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Asthma Worsened by Climate Change, Dirty Air and Grandma Smoking

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Asthma Worse From Climate Change, Dirty Air and Grandma's Smoking Design Pics/PhotoSpin

While politicians bicker over the scientific evidence for climate change, increasing numbers of Americans are bearing witness to it with their health. One in 12 people have been diagnosed with asthma, and the numbers are rising. Asthma cases have grown by 4.3 million between 2001 to 2009, according to the CDC.

Asthma, or inflammation of the bronchial tubes, causes swelling which restricts airflow to the lungs. When inhaled, particles in the air from both pollution and allergens cause the lungs to secrete mucus which inhibits breathing. Read more in this article by Dr. Daemon Jones at EmpowHer.

Asthma presents as:

- Shortness of breath

- Persistent cough, especially at night

- Tightness in the chest

- Wheezing

Asthma is potentially deadly. The CDC reported 3,447 asthma-related deaths in 2007— about nine deaths per day. According to Scientific American, the triggers of asthma, allergies and air pollution are conditions exacerbated by climate change.

Alan Goldsobel, an allergist with the Allergy and Asthma Associates of Northern California, said in the same article, ”Plants are starting their pollination season earlier, and it lasts longer,” resulting in increased risk for asthma-related health problems.

In addition, as global temperatures rise, ground-level ozone rises. The Harvard School of Public Heath reported, “Ozone high in our atmosphere protects us from harmful ultraviolet radiation. However, at ground level, inhaling ozone harms lungs. Ozone is produced when several chemical byproducts of burning fossil fuels are exposed to sunlight.”

Ground-level ozone is a trigger for asthma attacks in children, and aggravates chronic lung conditions in adults.

The National Institute of Environmental Health Sciences, a branch of the NIH, lists these effects of climate change on air quality:

- Increased ground-level ozone and fine particle concentrations, triggering a variety of reactions including chest pains, coughing, throat irritation, and congestion, as well as reduce lung function and cause inflammation of the lungs

- Increased carbon dioxide concentrations and temperatures, affecting the timing of aeroallergen distribution and amplifying the allergenicity of pollen and mold spores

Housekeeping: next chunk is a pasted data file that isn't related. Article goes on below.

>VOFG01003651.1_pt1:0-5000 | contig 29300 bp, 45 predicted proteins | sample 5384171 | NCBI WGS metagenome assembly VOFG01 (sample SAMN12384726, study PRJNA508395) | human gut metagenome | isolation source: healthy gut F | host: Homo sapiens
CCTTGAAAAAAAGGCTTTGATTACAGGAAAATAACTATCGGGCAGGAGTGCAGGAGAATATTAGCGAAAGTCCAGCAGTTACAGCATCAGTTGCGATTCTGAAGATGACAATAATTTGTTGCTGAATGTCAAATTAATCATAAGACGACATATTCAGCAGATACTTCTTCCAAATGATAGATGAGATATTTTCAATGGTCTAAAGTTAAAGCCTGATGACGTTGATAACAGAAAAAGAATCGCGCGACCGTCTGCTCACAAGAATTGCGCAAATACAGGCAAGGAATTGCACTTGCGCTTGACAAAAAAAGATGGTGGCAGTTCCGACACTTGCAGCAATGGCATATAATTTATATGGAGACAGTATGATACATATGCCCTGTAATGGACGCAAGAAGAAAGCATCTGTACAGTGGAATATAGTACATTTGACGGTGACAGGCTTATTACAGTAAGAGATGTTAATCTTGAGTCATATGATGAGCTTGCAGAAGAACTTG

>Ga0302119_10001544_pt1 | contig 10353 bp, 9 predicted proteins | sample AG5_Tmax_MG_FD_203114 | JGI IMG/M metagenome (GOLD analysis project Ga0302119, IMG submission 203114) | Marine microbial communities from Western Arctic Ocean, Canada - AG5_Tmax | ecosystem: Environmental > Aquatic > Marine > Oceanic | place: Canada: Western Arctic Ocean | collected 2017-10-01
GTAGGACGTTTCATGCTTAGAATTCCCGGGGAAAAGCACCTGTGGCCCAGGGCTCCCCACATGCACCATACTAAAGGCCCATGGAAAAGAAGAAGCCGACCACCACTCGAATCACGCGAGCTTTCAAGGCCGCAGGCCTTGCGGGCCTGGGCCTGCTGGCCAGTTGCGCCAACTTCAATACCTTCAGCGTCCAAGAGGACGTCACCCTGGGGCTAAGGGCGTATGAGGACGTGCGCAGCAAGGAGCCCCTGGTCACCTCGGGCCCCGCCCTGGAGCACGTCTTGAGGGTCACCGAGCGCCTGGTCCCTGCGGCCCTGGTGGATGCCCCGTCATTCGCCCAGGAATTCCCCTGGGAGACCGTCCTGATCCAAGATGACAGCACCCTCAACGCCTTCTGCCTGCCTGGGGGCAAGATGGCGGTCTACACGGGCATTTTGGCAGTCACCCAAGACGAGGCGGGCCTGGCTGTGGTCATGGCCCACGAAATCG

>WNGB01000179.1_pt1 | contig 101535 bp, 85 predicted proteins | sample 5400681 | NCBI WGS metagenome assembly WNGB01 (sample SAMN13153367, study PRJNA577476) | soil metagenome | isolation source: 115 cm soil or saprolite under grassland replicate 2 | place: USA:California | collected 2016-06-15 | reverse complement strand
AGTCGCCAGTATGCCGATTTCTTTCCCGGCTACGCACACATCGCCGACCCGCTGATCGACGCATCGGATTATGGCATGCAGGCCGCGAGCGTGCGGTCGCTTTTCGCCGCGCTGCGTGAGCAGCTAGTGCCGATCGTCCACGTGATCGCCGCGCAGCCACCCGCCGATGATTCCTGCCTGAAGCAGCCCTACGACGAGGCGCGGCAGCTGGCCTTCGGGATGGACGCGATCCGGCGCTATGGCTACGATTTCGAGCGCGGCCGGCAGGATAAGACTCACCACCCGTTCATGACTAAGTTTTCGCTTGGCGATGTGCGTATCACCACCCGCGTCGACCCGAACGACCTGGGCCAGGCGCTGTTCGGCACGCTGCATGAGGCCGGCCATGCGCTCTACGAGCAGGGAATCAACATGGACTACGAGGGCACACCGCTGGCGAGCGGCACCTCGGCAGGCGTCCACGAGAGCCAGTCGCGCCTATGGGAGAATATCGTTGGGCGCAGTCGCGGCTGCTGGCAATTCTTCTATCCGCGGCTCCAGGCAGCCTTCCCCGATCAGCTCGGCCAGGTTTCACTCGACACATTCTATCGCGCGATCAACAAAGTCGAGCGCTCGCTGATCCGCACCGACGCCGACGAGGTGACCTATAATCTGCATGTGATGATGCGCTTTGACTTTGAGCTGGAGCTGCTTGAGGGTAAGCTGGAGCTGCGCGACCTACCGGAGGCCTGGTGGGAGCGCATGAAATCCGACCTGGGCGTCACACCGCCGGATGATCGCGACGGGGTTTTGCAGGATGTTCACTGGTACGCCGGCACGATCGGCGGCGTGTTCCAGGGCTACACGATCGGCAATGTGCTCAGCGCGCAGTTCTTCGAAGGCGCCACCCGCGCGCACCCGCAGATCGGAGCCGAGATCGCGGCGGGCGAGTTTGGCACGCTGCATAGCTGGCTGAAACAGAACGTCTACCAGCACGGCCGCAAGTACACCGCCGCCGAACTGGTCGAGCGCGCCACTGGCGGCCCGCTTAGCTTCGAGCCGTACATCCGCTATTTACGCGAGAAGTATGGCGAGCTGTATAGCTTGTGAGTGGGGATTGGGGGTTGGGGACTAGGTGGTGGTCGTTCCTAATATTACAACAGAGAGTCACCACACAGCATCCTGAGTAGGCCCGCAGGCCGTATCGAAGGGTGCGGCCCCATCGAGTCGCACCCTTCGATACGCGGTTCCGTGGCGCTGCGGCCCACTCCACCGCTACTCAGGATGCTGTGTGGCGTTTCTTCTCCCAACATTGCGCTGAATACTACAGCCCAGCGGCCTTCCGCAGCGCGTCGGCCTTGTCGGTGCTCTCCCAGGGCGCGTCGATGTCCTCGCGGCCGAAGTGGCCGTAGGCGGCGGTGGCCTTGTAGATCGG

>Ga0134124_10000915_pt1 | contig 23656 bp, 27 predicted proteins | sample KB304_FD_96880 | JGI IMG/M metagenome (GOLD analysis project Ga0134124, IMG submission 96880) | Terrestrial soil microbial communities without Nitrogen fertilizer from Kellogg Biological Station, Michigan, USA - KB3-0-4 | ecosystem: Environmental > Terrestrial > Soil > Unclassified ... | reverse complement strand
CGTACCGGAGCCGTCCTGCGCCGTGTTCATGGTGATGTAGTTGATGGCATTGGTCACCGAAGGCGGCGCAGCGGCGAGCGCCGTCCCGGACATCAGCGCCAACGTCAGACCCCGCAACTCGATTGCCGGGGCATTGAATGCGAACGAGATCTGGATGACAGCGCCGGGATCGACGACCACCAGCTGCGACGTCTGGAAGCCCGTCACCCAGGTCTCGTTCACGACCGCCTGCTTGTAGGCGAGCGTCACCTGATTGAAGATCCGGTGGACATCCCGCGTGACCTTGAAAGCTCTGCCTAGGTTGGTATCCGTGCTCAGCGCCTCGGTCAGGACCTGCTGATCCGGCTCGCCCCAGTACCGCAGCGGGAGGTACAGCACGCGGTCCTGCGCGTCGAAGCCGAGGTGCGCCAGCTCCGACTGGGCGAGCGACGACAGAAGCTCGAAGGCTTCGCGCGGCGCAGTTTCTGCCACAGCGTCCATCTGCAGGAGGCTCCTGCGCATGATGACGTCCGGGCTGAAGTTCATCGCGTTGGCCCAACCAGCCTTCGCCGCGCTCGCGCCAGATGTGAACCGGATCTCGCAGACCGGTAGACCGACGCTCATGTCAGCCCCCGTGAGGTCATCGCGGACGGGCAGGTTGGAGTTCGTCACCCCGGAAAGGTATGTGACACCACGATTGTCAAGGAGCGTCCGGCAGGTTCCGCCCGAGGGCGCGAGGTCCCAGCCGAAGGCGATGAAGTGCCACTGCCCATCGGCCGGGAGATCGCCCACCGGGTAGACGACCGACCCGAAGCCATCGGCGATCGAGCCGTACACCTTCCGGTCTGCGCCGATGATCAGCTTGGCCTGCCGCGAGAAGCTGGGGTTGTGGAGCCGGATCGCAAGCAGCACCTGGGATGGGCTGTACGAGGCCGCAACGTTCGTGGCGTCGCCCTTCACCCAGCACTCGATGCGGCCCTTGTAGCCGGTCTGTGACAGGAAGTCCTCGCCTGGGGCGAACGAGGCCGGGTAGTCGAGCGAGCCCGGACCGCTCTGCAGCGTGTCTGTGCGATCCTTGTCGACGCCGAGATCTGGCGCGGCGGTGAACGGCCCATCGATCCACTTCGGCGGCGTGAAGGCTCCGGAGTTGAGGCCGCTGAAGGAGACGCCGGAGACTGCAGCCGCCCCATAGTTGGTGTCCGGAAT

- Increased precipitation in some areas leading to an increase in mold spores

- Increased rate of ozone formation due to higher temperatures and increased sunlight

- Increased frequency of droughts, leading to increased dust and particulate matter

Based on a four-year study by the University of Michigan and the University of Washington, children who had ridden a bus with ultra-low sulfur diesel fuel had an 8 percent lower risk of missing school the previous month.

A federal mandate to reduce diesel emissions — think school buses — from vehicles purchased after 2006 is anticipated to reduce school absences from respiratory problems by 14 million.

About 70 percent of asthma cases are genetic, so the rising rates of asthma despite social and political commitment to improved air quality, are still shrouded in mystery. Researchers from the Los Angeles Biomedical Research Institute have found that cigarette smoking can play a role in turning on the genetic switch of asthma generations later.

According to this report, research findings suggest that “nicotine can leave heritable epigenetic marks on the genome, which make future offspring more susceptible to respiratory conditions.”

This means the health habits of grandparents and great-grandparents our children never met may increase their risk of asthma.

Social and political commitment to air quality and individual commitment to healthy habits are an investment in the respiratory health of future generations.

Breathe well. Be well.


Climate Change and the Health of Children. chgeharvard.org. Retrieved May 19, 2015.

Asthma, Respiratory Allergies and Airway Diseases, and Climate Change. NIH.gov. Retrieved May 19, 2015.

Climate Change May Speed Asthma Spread. Retrieved May 19, 2015.

Asthma in the US. cdc.gov. Retrieved May 20, 2015.

Air Pollution and the Clean Air Act. EPA.gov. Retrieved May 21, 2015.

Reducing school bus pollution improves children's health. ns.umich.edu. Retrieved May 21, 2015.

LA BioMed Researchers Identify “Smoking Gun” For Environmental Exposures to Affect Future Generations Grandmother’s Cigarette Habit Could be the Cause of Grandchild’s Asthma. labiomed.org. Retrieved May 21, 2015.

Reviewed May 22, 2015
by Michele Blacksberg RN
Edited by Jody Smith

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We value and respect our HERWriters' experiences, but everyone is different. Many of our writers are speaking from personal experience, and what's worked for them may not work for you. Their articles are not a substitute for medical advice, although we hope you can gain knowledge from their insight.



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